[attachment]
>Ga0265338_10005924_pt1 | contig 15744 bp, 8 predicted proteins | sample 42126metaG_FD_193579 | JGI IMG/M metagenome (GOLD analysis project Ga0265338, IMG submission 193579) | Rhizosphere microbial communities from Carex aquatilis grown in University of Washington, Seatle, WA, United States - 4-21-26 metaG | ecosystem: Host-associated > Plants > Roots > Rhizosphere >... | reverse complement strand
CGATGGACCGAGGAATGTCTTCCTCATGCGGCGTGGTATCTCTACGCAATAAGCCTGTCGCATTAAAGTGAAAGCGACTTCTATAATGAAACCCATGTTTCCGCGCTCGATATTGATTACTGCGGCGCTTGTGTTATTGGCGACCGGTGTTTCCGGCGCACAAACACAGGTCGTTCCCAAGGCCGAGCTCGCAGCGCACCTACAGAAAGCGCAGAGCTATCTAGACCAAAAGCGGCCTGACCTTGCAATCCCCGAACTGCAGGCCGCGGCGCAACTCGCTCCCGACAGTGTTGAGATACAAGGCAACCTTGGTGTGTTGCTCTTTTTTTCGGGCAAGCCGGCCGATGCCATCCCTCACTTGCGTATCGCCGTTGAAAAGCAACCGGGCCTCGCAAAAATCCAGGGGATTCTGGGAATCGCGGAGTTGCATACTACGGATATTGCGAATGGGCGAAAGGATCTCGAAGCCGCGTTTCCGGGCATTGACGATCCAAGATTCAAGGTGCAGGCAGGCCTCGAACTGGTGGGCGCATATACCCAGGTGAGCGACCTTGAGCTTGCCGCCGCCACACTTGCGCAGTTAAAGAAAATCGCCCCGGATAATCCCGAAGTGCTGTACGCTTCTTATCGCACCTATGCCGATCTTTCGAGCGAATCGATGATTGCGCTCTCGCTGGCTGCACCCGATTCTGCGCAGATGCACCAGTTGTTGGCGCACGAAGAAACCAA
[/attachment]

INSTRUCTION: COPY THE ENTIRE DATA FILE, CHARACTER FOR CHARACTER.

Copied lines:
>Ga0265338_10005924_pt1 | contig 15744 bp, 8 predicted proteins | sample 42126metaG_FD_193579 | JGI IMG/M metagenome (GOLD analysis project Ga0265338, IMG submission 193579) | Rhizosphere microbial communities from Carex aquatilis grown in University of Washington, Seatle, WA, United States - 4-21-26 metaG | ecosystem: Host-associated > Plants > Roots > Rhizosphere >... | reverse complement strand
CGATGGACCGAGGAATGTCTTCCTCATGCGGCGTGGTATCTCTACGCAATAAGCCTGTCGCATTAAAGTGAAAGCGACTTCTATAATGAAACCCATGTTTCCGCGCTCGATATTGATTACTGCGGCGCTTGTGTTATTGGCGACCGGTGTTTCCGGCGCACAAACACAGGTCGTTCCCAAGGCCGAGCTCGCAGCGCACCTACAGAAAGCGCAGAGCTATCTAGACCAAAAGCGGCCTGACCTTGCAATCCCCGAACTGCAGGCCGCGGCGCAACTCGCTCCCGACAGTGTTGAGATACAAGGCAACCTTGGTGTGTTGCTCTTTTTTTCGGGCAAGCCGGCCGATGCCATCCCTCACTTGCGTATCGCCGTTGAAAAGCAACCGGGCCTCGCAAAAATCCAGGGGATTCTGGGAATCGCGGAGTTGCATACTACGGATATTGCGAATGGGCGAAAGGATCTCGAAGCCGCGTTTCCGGGCATTGACGATCCAAGATTCAAGGTGCAGGCAGGCCTCGAACTGGTGGGCGCATATACCCAGGTGAGCGACCTTGAGCTTGCCGCCGCCACACTTGCGCAGTTAAAGAAAATCGCCCCGGATAATCCCGAAGTGCTGTACGCTTCTTATCGCACCTATGCCGATCTTTCGAGCGAATCGATGATTGCGCTCTCGCTGGCTGCACCCGATTCTGCGCAGATGCACCAGTTGTTGGCGCACGAAGAAACCAA